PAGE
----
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The basics of child custody in Georgia

Divorce brings with it a variety of issues, from property division to alimony and more. However, for divorcing parents in Georgia, most other aspects tend to pale in comparison to their primary concern:  child custody. Ending a marriage is stressful for everyone but there are added complications when children are involved, with both parents usually wanting what's best for the child but also scared of relinquishing parenting time or parental rights.

If you are in this situation, you may find it useful and reassuring to familiarize yourself with the child custody laws in Georgia so that you feel prepared and know a bit about what to expect, as this aspect of divorce, more than any other, may escalate quickly due to the heightened emotions often involved. Luckily, there are legal professionals who specialize in family law and can offer their guidance and representation.

Child custody concerns

As is typical in many states, family courts in Georgia will primarily base custody decisions on the best interests of the child. But what, exactly, does that entail? For the most part, it means a judge will put the well-being of your children ahead of what either parent wants. Some of the factors a judge will consider include:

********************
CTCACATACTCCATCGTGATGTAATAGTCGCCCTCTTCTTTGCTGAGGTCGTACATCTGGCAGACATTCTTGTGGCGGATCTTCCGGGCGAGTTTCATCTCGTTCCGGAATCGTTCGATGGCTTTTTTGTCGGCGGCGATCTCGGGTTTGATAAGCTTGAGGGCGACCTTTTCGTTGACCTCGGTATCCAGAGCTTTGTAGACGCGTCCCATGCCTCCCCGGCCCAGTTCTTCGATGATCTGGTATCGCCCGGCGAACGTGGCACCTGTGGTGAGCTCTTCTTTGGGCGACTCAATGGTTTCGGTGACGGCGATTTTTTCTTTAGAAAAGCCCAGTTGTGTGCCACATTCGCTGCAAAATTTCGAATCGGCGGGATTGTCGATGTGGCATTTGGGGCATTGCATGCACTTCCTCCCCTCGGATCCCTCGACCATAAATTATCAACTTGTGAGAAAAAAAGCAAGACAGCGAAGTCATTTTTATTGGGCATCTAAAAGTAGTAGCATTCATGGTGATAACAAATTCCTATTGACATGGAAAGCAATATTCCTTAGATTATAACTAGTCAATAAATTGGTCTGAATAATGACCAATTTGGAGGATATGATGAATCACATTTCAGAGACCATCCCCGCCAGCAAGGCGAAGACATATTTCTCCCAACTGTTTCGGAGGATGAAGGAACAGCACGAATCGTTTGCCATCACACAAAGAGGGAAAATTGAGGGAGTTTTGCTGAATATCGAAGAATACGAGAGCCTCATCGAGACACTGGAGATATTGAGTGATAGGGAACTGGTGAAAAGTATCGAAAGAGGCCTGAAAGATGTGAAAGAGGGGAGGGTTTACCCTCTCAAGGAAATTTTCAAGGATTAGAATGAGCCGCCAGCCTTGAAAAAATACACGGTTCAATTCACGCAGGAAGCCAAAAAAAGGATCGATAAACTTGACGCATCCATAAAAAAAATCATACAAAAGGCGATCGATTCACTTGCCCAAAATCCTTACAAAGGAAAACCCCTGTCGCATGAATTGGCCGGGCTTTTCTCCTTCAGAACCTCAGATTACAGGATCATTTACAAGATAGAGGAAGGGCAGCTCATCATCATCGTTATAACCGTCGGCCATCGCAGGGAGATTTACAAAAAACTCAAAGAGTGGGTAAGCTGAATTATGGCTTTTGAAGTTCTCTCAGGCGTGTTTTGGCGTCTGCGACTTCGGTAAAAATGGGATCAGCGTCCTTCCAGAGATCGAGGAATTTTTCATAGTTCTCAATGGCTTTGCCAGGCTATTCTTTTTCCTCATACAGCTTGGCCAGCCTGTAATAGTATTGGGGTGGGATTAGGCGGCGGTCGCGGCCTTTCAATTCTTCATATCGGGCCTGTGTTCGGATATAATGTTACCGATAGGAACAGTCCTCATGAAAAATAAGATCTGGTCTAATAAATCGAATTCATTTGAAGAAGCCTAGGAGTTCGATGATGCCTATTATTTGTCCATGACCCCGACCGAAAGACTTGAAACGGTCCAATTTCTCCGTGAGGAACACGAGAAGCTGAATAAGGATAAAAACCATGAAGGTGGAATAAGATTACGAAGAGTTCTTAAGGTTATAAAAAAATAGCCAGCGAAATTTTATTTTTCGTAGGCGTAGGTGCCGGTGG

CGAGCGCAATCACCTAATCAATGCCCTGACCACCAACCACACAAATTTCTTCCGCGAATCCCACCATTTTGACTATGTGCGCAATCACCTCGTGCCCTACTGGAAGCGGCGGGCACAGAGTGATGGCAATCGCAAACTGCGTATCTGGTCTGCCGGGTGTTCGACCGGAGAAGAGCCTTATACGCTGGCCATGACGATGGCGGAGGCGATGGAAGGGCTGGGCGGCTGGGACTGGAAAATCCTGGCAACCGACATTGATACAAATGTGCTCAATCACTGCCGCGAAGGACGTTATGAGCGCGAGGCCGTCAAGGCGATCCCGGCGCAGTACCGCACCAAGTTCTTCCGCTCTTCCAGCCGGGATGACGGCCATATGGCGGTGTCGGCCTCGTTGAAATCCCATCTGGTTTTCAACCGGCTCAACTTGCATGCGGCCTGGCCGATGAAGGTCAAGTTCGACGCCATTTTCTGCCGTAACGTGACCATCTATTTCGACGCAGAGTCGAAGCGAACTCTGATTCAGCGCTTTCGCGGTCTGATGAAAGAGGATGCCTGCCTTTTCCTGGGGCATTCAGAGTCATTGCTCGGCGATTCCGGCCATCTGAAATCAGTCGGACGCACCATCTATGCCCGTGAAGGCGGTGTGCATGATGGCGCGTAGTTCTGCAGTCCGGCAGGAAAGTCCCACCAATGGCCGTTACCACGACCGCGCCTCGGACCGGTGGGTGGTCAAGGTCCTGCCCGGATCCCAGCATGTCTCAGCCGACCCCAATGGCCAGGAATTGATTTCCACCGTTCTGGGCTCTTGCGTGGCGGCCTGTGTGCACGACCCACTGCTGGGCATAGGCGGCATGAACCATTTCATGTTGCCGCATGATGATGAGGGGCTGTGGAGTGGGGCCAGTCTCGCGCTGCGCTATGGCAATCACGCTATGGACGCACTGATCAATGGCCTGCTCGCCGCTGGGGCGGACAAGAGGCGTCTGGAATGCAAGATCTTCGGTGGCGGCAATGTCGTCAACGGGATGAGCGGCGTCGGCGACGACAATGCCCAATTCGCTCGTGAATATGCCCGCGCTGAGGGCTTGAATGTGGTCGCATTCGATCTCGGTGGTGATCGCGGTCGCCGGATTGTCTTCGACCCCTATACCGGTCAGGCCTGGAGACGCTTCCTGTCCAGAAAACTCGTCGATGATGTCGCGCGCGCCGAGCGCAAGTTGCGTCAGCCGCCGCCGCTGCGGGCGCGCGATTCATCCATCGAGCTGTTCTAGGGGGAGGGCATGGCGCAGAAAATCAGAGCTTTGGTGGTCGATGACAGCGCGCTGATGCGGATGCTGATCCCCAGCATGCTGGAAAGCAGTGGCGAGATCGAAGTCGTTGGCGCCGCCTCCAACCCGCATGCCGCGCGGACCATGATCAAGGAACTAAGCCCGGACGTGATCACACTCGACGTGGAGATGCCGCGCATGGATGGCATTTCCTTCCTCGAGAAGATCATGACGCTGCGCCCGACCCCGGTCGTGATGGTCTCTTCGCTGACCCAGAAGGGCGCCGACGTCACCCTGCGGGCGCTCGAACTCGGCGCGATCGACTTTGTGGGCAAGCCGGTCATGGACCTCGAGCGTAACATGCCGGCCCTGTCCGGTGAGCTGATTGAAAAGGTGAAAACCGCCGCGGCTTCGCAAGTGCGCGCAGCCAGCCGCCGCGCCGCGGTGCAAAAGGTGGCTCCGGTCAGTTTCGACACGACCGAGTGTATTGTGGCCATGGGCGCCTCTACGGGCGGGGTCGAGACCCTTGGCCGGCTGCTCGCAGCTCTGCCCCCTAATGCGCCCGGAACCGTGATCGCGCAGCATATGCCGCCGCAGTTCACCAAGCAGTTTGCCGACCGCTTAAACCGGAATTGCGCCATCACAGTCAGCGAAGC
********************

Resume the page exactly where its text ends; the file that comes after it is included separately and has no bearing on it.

• The child's wishes
  • The relationship between each parent and the child
  • Each parent's ability to provide financially for the child
  • Each parent's willingness to encourage a relationship between the child and the other parent
  • The safety of the home environment
  • The health of each parent, both mental and physical
  • Each parent's employment schedule and flexibility to care for the child

Of course, evidence of criminal activities or domestic violence and abuse by either parent will also heavily affect child custody outcomes.

Parenting plans

Georgia family courts also require parents to submit a parenting plan that covers aspects including holidays, birthdays and school vacations, as well as decision-making responsibilities regarding day-to-day issues and more broad matters like education and extracurricular activities. If both parents cannot come to an agreement, they have the option to submit separate proposals, and a judge may consider both before making determinations or modifications.

Your child's well-being

While it can be hard to remain calm when your children are involved, it may help to remember that child custody isn't about winning and losing. Take comfort in knowing that, in the end, both you and the court system have the same goal: To make sure that the custody agreement is the best conceivable outcome for your child.

Whenever possible, the legal system prefers that a child continue to have a healthy relationship with both parents following divorce. However, if you are concerned about your son or daughter's well-being or safety with your soon-to-be-ex spouse – be it physical, emotional, mental or any combination thereof -- a family law attorney can offer insight into how best to legally address those worries for the good of your child.

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